The pain was so great when he sat down to write the most important letter of his life that just picking up the pen nearly caused him to faint. The pain shot through his body like lightning through the night sky, yet he forced himself to bear it. "Just a letter at a time," he muttered to himself as the tip of the pen met the paper for the very first time.
It had been years since the last time Nathan had brought about the union of pen and paper. His arthritis had long ago caused him to stop doing many of the things he once loved. But this, this all consuming letter, was important enough, he thought, to make surmounting the pain worthwhile -- if only for this one time.
Nathan had always believed that the more important the letter, the more personal touch it needed. And this time he had spent days visiting every stationary store in the area looking for that perfect paper and pen.
He found the paper, a decidedly ornate, delicate, yet rustic paper (as it was entirely hand-made) in the back of a tiny shop on the north edge of town. There, on the bottom shelf, behind some newer fancy stationary sets where it had been accidentally pushed, and under a thick layer of dust, sat this small stack of this special paper. The hue was something between cream and ivory with a hint of antiqued yellow. The edges were fairly straight, but not cut, which was exactly what Nathan wanted.
The pen came from a specialty shop on the east side and was a custom creation of the shop's owner, a Mr. Vidj. Mr. V, as he went, had mildly arthritic hands and wanted to create a more comfortable grip for traditional dip pens. What he came up with was a solution that enlarged the grip area and covered it with a very thick, and very soft, rubber material. The differences between this and other similar products, was that Mr. V had extended the cushioning up to where the pen rests on the hand between the index finger and thumb and the thickness of the material was 2-3 times that of other cushioned pens.
The particular pen Nathan acquired had a modest, subdued, matte black finish on the holder. Paired with it was a highly polished 14k gold nib with fine etchings of ivy on the back. It was the ivy that drew Nathan to the pen. Seeing what was etched on it made his heart jump and Nathan felt as if he had tripped at the top of a very steep hill, down which he was now rolling. This effect continued long enough so that he didn't even notice, nor care about, the $300 price tag.
The ink was, as the box claimed "exceptionally quick drying" and "made specially for hand-crafted papers." Other than those claims, it was simply a bottle of black India ink. The recipient, Nathan knew, would appreciate the use of a traditional ink more than had he purchased something with more pop. This fact had crossed his mind as someone behind him scoffed as he carefully picked up the black ink. That person, a guy roughly half of Nathan's age, hurriedly grabbed some purple ink off the shelf without barely looking and scurried off down the aisle to the cashier.
Nathan had managed only a dot on the paper when the pain caused his mind to blank completely. He lifted the pen from the paper leaving behind a slightly larger dot than had originally been. He reminded himself of just how few sheets of this special paper he had and decided that he really needed to get the words right on something else first. But, with ink in the pen, he decided to at least address the envelope. This was another hand-made paper product, that came from a third shop over on the west side, and didn't exactly match the sheets, but was as close as he had found.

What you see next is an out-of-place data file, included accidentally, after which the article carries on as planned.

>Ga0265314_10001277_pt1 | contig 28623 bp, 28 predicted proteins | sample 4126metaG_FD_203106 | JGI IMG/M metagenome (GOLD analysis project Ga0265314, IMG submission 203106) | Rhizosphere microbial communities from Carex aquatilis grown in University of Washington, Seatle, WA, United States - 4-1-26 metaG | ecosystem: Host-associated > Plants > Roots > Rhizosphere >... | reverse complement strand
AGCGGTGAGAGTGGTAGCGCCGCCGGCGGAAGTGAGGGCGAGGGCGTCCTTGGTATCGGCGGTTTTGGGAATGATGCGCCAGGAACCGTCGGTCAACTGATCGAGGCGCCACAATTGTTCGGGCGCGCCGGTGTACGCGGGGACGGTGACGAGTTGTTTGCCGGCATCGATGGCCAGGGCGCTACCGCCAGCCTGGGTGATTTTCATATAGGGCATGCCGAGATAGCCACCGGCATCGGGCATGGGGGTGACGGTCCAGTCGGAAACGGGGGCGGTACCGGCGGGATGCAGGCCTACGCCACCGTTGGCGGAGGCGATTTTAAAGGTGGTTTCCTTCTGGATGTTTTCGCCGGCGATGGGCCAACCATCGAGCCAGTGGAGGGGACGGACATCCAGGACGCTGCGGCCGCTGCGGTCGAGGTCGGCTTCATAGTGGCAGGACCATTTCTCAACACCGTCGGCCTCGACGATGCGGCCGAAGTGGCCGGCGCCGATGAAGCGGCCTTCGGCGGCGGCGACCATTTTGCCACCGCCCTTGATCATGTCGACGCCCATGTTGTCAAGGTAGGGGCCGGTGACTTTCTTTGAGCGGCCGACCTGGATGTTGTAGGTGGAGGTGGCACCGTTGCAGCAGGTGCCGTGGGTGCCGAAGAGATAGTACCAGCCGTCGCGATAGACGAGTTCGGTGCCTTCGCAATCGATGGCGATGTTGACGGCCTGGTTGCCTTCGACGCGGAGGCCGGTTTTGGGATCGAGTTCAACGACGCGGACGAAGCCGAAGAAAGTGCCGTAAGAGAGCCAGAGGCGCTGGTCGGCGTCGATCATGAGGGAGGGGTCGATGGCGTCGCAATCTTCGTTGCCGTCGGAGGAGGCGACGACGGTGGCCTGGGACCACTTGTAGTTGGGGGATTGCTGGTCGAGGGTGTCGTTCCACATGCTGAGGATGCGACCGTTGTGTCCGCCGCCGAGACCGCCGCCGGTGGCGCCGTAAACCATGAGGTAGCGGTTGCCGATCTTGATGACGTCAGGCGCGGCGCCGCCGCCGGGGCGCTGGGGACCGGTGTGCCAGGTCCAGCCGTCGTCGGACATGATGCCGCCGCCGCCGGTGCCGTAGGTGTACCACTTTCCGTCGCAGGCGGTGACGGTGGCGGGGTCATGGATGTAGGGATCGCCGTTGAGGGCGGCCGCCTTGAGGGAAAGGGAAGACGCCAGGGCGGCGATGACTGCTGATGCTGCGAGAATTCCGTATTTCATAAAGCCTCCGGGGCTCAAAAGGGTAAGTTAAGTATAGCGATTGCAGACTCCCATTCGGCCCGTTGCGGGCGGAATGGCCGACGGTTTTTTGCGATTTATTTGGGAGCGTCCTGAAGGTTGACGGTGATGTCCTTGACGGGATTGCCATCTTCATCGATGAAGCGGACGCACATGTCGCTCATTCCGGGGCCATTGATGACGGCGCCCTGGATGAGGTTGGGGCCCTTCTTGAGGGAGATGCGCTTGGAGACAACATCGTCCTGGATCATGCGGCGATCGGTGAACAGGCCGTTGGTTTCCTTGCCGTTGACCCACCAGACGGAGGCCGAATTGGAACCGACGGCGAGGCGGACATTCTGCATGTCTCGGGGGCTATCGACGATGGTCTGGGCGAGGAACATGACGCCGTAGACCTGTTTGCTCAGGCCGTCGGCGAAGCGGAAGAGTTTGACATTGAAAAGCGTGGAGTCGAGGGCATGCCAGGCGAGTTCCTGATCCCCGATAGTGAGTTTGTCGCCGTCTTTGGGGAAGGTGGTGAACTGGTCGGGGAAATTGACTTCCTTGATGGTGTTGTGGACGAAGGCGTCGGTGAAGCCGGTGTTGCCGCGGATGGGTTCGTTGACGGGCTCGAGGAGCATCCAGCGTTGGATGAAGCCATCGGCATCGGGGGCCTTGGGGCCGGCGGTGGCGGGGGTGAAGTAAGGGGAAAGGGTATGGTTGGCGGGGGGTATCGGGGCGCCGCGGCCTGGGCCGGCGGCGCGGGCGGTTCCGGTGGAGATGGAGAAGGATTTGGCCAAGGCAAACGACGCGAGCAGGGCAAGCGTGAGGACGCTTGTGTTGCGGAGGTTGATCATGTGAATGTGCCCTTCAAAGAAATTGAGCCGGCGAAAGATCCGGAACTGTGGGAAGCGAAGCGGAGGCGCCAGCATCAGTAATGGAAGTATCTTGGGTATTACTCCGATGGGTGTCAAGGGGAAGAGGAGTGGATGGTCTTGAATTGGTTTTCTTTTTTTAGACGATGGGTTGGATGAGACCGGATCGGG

A month later and on his desk remained that sheet of paper with the dot of ink in the upper left and a carefully lettered envelop addressed to one Ivy Dare from a Nathan Rawo. Nearby, some in, some around, the waste bin were several sheets of normal college-ruled notebook paper torn from a discarded notebook left over from his college days in various stages of crumpledness. On them were written "Dear Ivy," "Dearest Ivy," "Beloved Ivy," and countless other variations. Some had "Why did you leave" others were just tear-stained. Nathan, however, was no where to be found.
As the investigators learned, one sheet, the top-most and least crumpled of all the sheets, had the words "I love you, but the pain is too much" scribbled on it.
Several months later, and long after Miss Dare had been contacted, Nathan had still not been seen anywhere. He had been active online up until his disappearance, but none of his accounts showed activity. The best lead investigators had, was a report that someone with a similar build to Nathan boarded a plane headed overseas and a one-way ticket to Japan for a Mr. B. R. Okenheart. However, when they tried to contact Mr. Okenheart, he could not be located and the authorities in Japan couldn't find any record of him after landing.
Many years later, and a few weeks after her wedding, Ivy received a letter in the mail. There was no return address, but the postmark indicated that it was mailed from Novosibirsk. The only words, other than her address, were the words: "Congratulations on your new life." These words were written in black India ink with a traditional metal nib dip pen.